Courtesy of Brook Nates
Courtesy of Brook Nates | Courtesy of Brook Nates

There I was, sitting at the end of my hospital bed, holding my brand new baby boy, bags packed, waiting on my nurse to get the wheelchair… crying.

I felt feelings I had never felt before after having a baby. I wrote it off in my head as hormones. To make matters worse, when the nurse finally came with the wheelchair, she looked confused.

She barely said a word to me as she helped me down to my car. I managed to pull myself together before my husband could see me.

That was it – the beginning of my downward spiral.

That picture you see of Brycen and I was the last happy memory I can remember for almost two years. I look at that picture with joy and sadness all at the same time.

It started with this fog. It was almost as if I were watching myself live my own life. Day after day, just barely getting through. I was exhausted, but more exhausted than I remembered being with my other two babies. Sleep deprivation, I told myself. That is all.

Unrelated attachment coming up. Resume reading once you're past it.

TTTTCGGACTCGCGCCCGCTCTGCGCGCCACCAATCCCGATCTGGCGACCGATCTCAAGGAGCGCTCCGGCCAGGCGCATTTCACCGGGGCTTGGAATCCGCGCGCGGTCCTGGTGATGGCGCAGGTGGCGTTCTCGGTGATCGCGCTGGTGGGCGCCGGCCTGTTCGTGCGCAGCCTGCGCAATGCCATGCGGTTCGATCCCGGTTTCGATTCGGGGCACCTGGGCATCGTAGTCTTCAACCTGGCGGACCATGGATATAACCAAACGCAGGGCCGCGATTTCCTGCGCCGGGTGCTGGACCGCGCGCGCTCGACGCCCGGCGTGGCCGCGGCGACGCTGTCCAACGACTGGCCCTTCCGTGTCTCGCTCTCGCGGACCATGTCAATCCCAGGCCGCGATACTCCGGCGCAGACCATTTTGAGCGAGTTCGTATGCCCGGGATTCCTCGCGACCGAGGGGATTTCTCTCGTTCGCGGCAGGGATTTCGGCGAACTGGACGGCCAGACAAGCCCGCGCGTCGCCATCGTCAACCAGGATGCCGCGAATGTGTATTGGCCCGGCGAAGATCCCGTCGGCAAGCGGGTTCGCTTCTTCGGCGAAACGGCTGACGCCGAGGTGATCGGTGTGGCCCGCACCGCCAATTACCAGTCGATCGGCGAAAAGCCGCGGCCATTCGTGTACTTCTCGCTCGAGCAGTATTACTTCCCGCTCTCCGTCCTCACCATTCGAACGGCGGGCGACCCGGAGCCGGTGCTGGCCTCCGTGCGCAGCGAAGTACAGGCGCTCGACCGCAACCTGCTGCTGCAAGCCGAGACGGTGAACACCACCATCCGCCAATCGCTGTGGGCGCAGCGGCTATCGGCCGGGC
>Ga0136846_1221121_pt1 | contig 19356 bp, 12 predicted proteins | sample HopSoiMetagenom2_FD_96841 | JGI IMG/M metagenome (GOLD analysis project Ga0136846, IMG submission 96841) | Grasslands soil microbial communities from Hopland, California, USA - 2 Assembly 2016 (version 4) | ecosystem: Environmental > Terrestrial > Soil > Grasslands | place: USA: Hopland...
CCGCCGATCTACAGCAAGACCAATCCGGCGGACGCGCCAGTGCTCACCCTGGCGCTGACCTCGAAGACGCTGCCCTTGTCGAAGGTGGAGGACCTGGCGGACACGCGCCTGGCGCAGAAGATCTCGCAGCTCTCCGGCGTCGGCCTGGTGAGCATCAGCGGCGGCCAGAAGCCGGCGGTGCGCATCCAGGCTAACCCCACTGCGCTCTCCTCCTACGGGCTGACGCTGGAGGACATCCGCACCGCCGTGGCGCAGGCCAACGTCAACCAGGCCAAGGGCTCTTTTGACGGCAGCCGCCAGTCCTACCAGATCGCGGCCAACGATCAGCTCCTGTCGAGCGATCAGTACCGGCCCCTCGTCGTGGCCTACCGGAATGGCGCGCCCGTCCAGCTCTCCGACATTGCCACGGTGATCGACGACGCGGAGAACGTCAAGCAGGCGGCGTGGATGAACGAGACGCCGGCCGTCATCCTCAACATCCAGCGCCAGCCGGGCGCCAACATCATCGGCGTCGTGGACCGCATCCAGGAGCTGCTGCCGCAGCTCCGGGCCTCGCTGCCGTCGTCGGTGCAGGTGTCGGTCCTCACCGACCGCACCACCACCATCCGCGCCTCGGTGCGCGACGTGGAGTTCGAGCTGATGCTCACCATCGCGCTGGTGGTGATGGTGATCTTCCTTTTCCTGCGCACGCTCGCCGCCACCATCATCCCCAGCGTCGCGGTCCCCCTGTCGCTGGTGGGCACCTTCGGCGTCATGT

Then, I started to feel overwhelmed all the time. I couldn’t figure out the whole mom-to-an-infant plus two other children routine. And I had to be a wife too – make dinner, take care of the house – it was all just too much and I didn’t know why.

Then, I started to feel like a failure.

I tried talking to my family and they reassured me this was all normal. “All moms feel like this right after having a baby, especially when you have other children.”